The issue of extreme events (ExEv) are currently capturing the center of public discourse. One of the reasons for this is urbanization: The last century has witnessed the fastest demographic and urban growth in human history: for the first time more than 50% of the world population lives in cities. As a result, cities are becoming the places most vulnerable to ExEv of all kinds and the effect of ExEv on urban areas is becoming more disastrous than ever (the tsunami in South-East Asia, September 11, in N.Y, hurricane Katrina in New Orleans etc.). There are several interrelated challenges in this new reality among them, firstly, the challenge of developing a theoretical framework for the study of ExEv in cities. Secondly, the challenge of developing simulation models. Thirdly, the challenge of developing practical technologies that apply the theory and methodology to the state-of-the-art technologies. In this talk I'll examine complexity theory as a theoretical framework for ExEv, its corresponding simulation models as urban simulation models and a configuration of USM, GIS and VR as decision and planning support systems

V. Latora

The multiple centrality assessment

We present a new method, named Multiple Centrality Assessment (MCA), for mapping centrality in urban networks. MCA makes it possible to ascertain how each street is structurally central in a city according to several different notions of centrality (namely closeness, betweenness, straightness and information), as well as different scales of being central. Spatial distributions of centrality allow an extended comprehension of the city structure, nicely capturing the skeleton of most central routes and sub-areas, and are able to characterize different classes of cities, such as planned cities and self-organized cities. We also investigate how much higher street centrality statistically determines a higher presence of activities (shops and services). Results offer evidence-based foundations of a high level of correlation between the centrality of streets, especially betweenness centrality, and several other urban dynamics like traffic flows and the location of shops and services as well as that of workplaces. These results support the predictive capability of the MCA model as a tool for sustainable urban design. We finally discuss a professional application of the MCA to the restoration of the network of paths and open spaces in the Parma (IT) University Campus.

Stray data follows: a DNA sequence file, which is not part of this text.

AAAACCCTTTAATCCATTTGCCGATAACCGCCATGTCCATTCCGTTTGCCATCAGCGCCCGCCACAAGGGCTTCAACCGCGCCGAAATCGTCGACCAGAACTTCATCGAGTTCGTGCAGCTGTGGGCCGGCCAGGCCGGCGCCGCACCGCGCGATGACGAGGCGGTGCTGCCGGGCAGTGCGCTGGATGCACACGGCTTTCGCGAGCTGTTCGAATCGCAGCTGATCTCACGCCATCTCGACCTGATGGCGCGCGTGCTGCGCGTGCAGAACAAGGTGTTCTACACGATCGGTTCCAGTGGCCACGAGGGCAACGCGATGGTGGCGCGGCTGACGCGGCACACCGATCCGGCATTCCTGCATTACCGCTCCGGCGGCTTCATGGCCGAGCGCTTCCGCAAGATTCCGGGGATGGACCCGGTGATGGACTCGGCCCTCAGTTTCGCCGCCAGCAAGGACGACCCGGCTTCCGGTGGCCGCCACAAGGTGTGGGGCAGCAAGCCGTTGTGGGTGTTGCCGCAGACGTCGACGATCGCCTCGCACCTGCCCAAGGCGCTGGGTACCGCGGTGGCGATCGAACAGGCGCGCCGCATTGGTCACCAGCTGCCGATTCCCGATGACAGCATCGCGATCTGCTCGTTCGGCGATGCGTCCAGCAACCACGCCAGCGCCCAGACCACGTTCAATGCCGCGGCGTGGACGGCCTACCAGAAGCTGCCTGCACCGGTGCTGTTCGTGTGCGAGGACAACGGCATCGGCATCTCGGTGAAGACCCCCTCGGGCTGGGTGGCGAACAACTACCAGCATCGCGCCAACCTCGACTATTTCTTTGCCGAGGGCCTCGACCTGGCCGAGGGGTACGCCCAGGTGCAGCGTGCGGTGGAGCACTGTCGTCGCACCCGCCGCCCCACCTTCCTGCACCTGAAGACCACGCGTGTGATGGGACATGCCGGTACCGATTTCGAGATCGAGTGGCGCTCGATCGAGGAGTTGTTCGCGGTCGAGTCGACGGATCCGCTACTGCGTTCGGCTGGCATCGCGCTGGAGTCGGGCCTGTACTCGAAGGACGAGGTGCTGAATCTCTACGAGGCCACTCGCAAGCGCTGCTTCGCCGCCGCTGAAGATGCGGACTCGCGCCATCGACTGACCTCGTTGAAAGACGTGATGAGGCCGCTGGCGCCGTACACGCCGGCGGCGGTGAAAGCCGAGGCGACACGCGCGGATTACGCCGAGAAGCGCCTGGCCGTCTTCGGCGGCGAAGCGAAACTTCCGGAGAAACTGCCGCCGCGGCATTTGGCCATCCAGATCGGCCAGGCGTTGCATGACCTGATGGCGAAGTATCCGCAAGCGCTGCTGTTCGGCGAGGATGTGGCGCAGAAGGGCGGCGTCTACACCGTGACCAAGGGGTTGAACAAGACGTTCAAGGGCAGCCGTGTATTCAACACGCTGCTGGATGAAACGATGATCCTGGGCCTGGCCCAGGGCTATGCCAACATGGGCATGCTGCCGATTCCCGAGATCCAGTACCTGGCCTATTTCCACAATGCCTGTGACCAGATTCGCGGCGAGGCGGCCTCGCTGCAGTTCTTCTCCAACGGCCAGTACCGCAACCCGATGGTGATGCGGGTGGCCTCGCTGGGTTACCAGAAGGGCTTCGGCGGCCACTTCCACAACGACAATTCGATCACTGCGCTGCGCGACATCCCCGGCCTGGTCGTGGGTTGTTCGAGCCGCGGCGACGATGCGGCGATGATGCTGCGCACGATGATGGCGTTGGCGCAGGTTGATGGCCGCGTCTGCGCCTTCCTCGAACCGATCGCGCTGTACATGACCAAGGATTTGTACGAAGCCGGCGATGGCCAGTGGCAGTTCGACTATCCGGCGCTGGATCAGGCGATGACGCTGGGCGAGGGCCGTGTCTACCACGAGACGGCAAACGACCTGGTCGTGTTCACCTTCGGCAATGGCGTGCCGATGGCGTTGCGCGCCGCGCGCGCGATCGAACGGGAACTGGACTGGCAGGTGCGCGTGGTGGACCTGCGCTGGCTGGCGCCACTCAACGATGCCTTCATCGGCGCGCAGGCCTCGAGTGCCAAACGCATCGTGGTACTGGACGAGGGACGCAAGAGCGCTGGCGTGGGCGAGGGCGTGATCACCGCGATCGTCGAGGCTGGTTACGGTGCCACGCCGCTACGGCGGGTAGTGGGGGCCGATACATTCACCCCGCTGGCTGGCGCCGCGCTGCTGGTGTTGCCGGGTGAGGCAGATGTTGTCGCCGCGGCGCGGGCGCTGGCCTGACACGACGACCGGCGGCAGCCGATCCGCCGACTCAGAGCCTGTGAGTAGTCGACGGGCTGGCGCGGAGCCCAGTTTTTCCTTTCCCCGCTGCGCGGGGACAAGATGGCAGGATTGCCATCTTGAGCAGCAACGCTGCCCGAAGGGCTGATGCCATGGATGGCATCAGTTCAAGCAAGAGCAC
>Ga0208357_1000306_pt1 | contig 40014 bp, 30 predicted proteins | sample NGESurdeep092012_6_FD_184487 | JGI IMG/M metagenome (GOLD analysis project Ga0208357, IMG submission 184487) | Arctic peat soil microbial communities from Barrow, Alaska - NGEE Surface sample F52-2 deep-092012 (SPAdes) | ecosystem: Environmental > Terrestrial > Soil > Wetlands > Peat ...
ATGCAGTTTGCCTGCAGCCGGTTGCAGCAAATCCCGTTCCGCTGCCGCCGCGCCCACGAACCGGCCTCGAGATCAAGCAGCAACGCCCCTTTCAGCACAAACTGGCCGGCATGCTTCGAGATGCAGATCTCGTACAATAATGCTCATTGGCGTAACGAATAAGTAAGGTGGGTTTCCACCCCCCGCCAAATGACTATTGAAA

S. Hallerberg (Max Planck Institute for the Physics of Complex Systems) and H. Kantz

Influence of the event magnitude on the predictability of an extreme event